The Slatest

What to Expect From Tonight’s GOP Debate

Workers test the setup at the Milwaukee Theater for the Republican presidential debate sponsored by Fox Business News and the Wall Street Journal on Nov. 9, 2015, in Milwaukee.

Photo by Scott Olson/Getty Images

Ding, ding: Round four. The Republican contenders are in Milwaukee on Tuesday for their fourth primary debate. Fox Business Network’s main event kicks off at 9 p.m. ET and will feature a slightly trimmed down field after Chris Christie and Mike Huckabee failed to make the polling cut. (They’ll be in the undercard debate, which begins at 7 p.m.)

Here’s a primer on what to watch for:

Fox Business: Friend or Foe?

Republicans threw a collective fit over how last month’s CNBC debate played out. Fox Business, which no doubt sees an opportunity to best its better watched business-news rival, is vowing the candidates won’t have the same complaints after this one. As one of the network’s on-air promos ever so subtly put it: “CNBC never asked the real questions, never covered the real issues. That’s why on Nov. 10, the real debate about our economy and our future is only on Fox Business Network.” It’s unclear, though, whether the Milwaukee moderators—Neil Cavuto, Maria Bartiromo, and the Wall Street Journal’s Gerard Baker—can live up to that promise.

As I’ve argued before, the CNBC debate wasn’t a debacle because of the questions John Harwood and his fellow moderators asked; it was a debacle because the Republicans on stage denied the very premise of those questions. Cavuto and co., then, can ask the “real questions” all they want, but we’re unlikely to get real answers.

Still, I’m not expecting much media bashing. The GOP candidates threw their tantrum on the CNBC stage exactly because doing so allowed them to dodge questions about why their respective delusional tax-cut proposals simply don’t add up. But with the Fox and WSJ logos plastered on stage and on the screen on Tuesday, they can’t play the liberal bias card again. If Bartiromo and Baker ask good questions in a less aggressive tone, the candidates won’t be happy—but they’ll have to grin and bear it. After all, if they turn on Fox, they won’t have any other major network to turn to next.

Can Carson Escape?

Ben Carson arrives in Wisconsin a wounded candidate. In the past week, his biography—the very foundation of his unlikely candidacy—has started to crack under the weight of questions about everything from a West Point scholarship-that-wasn’t to his insistence that he really did try to stab a “close relative” when he was a teenager. The more immediate question, though, is whether Carson will be forced to address the controversy on stage in Wisconsin. The Fox moderators could justify giving him a pass given their all-economy-all-the-time pledge, but even if they do, Carson might still have to fend off attacks from his rivals—particularly a certain billionaire who is visibly flustered by Carson’s rise in the polls. So far, surveys suggest that the more Republican voters learn about Carson, the more they like him. It’s unclear, though, whether that trend will hold if conservatives discover what they like about him isn’t even true.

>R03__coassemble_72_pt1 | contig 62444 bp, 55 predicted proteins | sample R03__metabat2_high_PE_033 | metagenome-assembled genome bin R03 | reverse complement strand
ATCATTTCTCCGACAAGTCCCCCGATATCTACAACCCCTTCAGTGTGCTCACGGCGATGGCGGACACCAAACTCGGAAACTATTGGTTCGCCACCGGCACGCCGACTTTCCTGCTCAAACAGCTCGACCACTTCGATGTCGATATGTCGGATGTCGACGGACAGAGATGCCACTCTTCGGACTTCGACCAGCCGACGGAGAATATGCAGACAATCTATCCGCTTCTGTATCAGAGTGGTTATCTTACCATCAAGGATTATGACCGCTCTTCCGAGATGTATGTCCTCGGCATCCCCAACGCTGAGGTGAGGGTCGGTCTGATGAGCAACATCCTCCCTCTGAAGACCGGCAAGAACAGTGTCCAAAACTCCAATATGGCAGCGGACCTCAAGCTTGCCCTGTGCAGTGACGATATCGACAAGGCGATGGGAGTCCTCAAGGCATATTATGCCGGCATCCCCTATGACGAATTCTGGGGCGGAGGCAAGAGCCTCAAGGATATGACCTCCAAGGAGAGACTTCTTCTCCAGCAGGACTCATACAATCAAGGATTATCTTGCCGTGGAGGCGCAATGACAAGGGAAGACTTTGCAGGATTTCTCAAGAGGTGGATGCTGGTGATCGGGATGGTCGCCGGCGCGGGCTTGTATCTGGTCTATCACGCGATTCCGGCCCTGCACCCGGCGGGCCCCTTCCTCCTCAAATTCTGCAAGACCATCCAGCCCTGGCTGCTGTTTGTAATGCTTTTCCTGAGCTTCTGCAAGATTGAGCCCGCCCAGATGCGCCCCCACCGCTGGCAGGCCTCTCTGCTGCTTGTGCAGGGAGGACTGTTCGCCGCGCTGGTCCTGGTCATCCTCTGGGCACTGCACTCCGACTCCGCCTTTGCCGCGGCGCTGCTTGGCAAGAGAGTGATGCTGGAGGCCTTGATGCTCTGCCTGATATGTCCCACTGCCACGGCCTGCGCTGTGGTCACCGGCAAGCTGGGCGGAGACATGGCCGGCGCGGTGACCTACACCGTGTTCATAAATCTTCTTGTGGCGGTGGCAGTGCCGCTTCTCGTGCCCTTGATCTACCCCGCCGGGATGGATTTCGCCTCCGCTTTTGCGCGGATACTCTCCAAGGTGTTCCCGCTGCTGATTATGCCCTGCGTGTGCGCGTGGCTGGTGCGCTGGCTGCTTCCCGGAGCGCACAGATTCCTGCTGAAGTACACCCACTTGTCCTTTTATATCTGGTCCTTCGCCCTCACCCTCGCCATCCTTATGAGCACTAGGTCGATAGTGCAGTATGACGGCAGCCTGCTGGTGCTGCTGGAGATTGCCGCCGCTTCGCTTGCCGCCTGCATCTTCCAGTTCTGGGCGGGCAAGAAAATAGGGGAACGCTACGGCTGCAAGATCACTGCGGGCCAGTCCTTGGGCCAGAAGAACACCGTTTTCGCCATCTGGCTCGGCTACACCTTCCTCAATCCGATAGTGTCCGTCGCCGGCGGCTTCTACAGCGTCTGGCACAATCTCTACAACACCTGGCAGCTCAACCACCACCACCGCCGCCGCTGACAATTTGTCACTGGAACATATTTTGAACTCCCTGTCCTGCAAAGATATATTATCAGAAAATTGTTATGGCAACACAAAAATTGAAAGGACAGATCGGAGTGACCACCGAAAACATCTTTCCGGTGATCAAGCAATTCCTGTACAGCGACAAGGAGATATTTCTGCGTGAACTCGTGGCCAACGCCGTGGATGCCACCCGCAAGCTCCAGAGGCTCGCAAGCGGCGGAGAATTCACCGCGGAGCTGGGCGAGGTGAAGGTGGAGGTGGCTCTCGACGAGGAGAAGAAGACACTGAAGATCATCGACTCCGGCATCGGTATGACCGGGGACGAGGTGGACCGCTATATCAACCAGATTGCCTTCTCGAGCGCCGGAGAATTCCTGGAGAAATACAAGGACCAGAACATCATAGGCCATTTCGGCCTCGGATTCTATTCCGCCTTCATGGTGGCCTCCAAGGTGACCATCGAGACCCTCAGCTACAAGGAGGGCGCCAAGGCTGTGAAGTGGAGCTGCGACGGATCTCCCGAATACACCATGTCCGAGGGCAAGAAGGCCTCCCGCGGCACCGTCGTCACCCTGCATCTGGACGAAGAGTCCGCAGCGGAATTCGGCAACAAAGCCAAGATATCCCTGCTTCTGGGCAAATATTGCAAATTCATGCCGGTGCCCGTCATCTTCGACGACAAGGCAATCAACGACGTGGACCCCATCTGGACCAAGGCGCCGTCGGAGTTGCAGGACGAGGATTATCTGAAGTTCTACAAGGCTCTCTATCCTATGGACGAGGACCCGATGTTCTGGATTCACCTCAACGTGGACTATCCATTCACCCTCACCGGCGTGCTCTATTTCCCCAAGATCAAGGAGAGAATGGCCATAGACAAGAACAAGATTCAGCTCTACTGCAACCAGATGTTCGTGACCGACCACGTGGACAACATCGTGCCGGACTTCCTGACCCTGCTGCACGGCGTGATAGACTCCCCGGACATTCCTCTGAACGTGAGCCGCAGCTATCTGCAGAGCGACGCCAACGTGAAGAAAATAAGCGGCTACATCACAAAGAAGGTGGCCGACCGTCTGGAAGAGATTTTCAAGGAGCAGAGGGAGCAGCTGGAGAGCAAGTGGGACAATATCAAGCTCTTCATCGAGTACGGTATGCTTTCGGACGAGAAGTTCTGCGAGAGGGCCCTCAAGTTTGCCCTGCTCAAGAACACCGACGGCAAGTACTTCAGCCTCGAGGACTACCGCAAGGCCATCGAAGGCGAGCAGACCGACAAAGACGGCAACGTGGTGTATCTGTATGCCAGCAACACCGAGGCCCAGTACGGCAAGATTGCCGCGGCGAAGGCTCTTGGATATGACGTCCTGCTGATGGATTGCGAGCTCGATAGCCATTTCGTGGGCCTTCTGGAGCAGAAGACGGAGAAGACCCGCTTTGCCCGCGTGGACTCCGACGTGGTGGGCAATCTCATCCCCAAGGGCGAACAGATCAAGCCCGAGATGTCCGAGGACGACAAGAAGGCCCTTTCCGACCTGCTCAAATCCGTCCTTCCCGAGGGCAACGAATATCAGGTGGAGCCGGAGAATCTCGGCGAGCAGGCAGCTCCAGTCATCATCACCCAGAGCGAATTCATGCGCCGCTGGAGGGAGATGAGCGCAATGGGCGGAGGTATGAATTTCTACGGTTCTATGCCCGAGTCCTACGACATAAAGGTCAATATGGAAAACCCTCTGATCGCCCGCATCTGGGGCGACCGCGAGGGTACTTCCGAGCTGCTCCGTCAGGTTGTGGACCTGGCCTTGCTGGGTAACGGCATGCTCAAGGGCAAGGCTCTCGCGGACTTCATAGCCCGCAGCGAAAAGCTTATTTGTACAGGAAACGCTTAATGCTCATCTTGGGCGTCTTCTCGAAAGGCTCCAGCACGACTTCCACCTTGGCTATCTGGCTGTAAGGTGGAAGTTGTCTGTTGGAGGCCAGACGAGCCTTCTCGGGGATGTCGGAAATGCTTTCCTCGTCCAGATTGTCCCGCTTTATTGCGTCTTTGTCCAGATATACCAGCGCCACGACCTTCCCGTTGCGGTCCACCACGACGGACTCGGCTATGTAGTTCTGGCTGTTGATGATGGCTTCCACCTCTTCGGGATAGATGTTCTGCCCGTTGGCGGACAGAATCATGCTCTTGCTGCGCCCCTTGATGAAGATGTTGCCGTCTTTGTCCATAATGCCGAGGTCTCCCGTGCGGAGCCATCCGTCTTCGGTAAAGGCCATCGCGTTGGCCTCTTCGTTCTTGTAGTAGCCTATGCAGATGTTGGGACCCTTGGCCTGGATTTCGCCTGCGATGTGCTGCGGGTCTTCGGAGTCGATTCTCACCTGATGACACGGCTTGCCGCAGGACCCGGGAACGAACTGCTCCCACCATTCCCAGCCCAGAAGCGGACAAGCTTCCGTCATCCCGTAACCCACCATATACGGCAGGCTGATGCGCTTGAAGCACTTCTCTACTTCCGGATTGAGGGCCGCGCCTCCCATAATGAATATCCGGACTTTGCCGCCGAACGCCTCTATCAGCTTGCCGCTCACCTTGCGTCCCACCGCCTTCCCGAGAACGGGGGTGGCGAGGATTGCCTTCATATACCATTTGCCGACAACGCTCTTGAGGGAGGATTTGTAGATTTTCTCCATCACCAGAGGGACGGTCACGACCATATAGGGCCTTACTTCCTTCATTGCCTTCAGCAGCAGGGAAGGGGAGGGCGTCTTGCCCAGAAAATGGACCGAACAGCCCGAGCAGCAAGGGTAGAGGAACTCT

Rubio on the Defensive

Carson won’t be the only Republican hopeful under the microscope. Marco Rubio—the emerging leader in the establishment lane—has been confronted by lingering questions about his personal finances and his use of a Republican Party charge card in Florida a decade ago. Rubio’s been somewhat fortunate that the issue has been overshadowed by more headline-ready revelations about Carson, but Fox moderators will have an easier time working in questions about Rubio’s finances given the topic of the debate. Rubio was able to shrug off similar queries when they came from CNBC, but he may have a more difficult time under pressure from Fox or a desperate-and-getting-more-so Jeb Bush.

Cruz’s Next Target

During the previous debate, Ted Cruz delivered a Newt Gingrich–style master class in bashing the mainstream media—a tirade that bolstered his campaign coffers and gave a noticeable boost to his relatively under-the-radar campaign. He’ll need to pick a new target now that he’ll be on a Fox-sponsored stage and, judging by his recent comments, he may have Rubio in his sights. The two men are two of the strongest debaters in the GOP field, and they are currently running neck and neck for third place behind Trump and Carson.

Will Fox and Trump Clash?

It’s been three months since Fox News came out swinging at Donald Trump during the first GOP debate. Bret Baier, Megyn Kelly, and Chris Wallace pressed him on his threat of a third-party run, his history of misogyny, and his tendency to promise proof that he can’t deliver.* Despite that grilling—and Trump’s lackluster performances at the two debates that followed—the Donald will arrive in Milwaukee on Tuesday in the same position he was in when he showed up in Cleveland in August: at the top of the GOP polls and with almost the identical amount of support. This time, though, Trump isn’t the lead story going into the prime-time event. Whether he is coming out of it might just depend on how he and the Fox moderators get along—or don’t.

Read more of Slate’s coverage of the GOP primary. 

*Correction, Nov. 10, 2015: This post originally misspelled Fox News anchor Bret Baier’s first name.